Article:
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Nigeria plans to halt power subsidies due to US$857.5m energy debt

Nigeria’s Federal Government plans to end subsidies on electricity due to the surging government's debt to generating companies, estimated at more than NGN1.3tn (US$870m), while the electricity subsidy budget for 2024 was set at NGN450bn (US$30m), much below the NGN2bn (US$1.3bn) required for that. The government also owes US$1.3bn to gas companies. 

The announcement constitutes a significant policy shift aimed at addressing economic challenges like the subsidy debt and the increasing pressure to reform the energy sector and improve fiscal sustainability in Nigeria to encourage private investment in the sector. 

According to the NERC (Nigerian Electricity Regulatory Commission), generation costs represented 49% of end-use tariffs in 2022, followed by distribution costs (24%), efficiency losses (18%), and transmission costs (18%). The government covers the gap between the cost-reflective tariffs and the actual end-user tariffs payable by customers, representing about 11% of the final cost. A 7.5% rate of VAT applies to the end user tariff minus the subsidy. Electricity prices have been decreasing since 2018 (-40% in dollars) reaching US$8.6/kWh for industry and US$8.4/kWh for households at the end of 2022, in a context of a depreciating naira (NGN).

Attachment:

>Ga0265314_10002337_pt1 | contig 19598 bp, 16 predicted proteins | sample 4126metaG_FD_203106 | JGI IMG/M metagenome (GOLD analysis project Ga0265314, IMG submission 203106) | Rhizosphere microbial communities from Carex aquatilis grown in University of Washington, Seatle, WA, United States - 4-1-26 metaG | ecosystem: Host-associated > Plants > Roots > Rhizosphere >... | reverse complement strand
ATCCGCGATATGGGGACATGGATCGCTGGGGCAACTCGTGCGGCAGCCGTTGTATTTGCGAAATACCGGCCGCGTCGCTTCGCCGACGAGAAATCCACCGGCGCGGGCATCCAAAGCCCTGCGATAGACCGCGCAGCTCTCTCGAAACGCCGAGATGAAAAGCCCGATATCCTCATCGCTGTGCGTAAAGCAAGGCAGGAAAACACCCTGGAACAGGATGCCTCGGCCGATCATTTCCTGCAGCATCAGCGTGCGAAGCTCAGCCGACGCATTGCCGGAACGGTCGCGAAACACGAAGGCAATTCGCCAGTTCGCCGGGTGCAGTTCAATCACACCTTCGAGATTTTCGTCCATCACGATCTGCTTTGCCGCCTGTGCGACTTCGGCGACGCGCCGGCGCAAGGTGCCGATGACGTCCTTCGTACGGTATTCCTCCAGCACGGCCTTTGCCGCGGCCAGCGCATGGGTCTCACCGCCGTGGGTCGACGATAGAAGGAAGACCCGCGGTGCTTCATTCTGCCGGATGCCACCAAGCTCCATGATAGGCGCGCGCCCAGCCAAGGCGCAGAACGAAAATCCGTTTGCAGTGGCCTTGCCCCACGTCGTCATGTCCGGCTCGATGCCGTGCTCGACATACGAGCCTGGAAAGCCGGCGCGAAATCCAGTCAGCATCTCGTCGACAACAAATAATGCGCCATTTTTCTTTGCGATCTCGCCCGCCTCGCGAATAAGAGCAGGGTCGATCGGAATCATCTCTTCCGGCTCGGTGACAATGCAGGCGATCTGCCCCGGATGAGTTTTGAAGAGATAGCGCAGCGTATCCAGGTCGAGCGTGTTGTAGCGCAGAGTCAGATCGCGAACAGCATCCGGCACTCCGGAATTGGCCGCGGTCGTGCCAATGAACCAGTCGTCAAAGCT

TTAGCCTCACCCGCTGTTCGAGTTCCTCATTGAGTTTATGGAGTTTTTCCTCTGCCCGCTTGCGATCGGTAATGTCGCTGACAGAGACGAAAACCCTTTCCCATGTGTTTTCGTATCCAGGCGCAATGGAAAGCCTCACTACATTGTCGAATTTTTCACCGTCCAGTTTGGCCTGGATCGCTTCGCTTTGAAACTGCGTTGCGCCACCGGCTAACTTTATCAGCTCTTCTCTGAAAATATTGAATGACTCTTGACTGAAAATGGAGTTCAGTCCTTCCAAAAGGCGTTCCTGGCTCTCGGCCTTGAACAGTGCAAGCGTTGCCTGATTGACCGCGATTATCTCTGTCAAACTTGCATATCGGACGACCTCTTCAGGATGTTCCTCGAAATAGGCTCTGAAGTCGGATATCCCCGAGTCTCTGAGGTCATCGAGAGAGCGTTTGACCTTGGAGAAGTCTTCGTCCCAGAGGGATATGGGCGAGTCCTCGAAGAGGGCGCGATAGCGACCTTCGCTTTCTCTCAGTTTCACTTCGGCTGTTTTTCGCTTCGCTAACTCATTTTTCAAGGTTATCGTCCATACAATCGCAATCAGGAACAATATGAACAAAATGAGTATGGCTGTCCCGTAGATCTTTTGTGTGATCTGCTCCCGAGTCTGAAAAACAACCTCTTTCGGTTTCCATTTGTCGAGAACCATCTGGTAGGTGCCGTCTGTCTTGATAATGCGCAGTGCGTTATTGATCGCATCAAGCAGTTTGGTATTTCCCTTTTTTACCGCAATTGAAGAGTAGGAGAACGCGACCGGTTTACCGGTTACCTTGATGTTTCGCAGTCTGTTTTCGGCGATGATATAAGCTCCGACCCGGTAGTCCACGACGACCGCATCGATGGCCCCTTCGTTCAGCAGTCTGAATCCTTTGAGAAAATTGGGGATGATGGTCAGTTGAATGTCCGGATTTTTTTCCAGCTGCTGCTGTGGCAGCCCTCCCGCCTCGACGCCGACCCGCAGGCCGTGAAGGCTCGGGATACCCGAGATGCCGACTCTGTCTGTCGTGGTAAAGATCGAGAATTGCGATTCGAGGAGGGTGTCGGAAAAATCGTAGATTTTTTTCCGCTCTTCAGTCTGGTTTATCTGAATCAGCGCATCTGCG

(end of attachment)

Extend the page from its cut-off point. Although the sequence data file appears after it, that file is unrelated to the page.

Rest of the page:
At the end of May 2023, fuel subsidies were removed, leading the Nigerian National Petroleum Company (NNPC) to triple the price of petrol (premium motor spirit (PMC)) from NGN189/l (US$0.4/l) to NGN557/l (US$1.2/l) in June 2023. NNPC  was owed more than US$6.1bn in fuel subsidy payments by the government and could no longer afford to pay for the subsidies.

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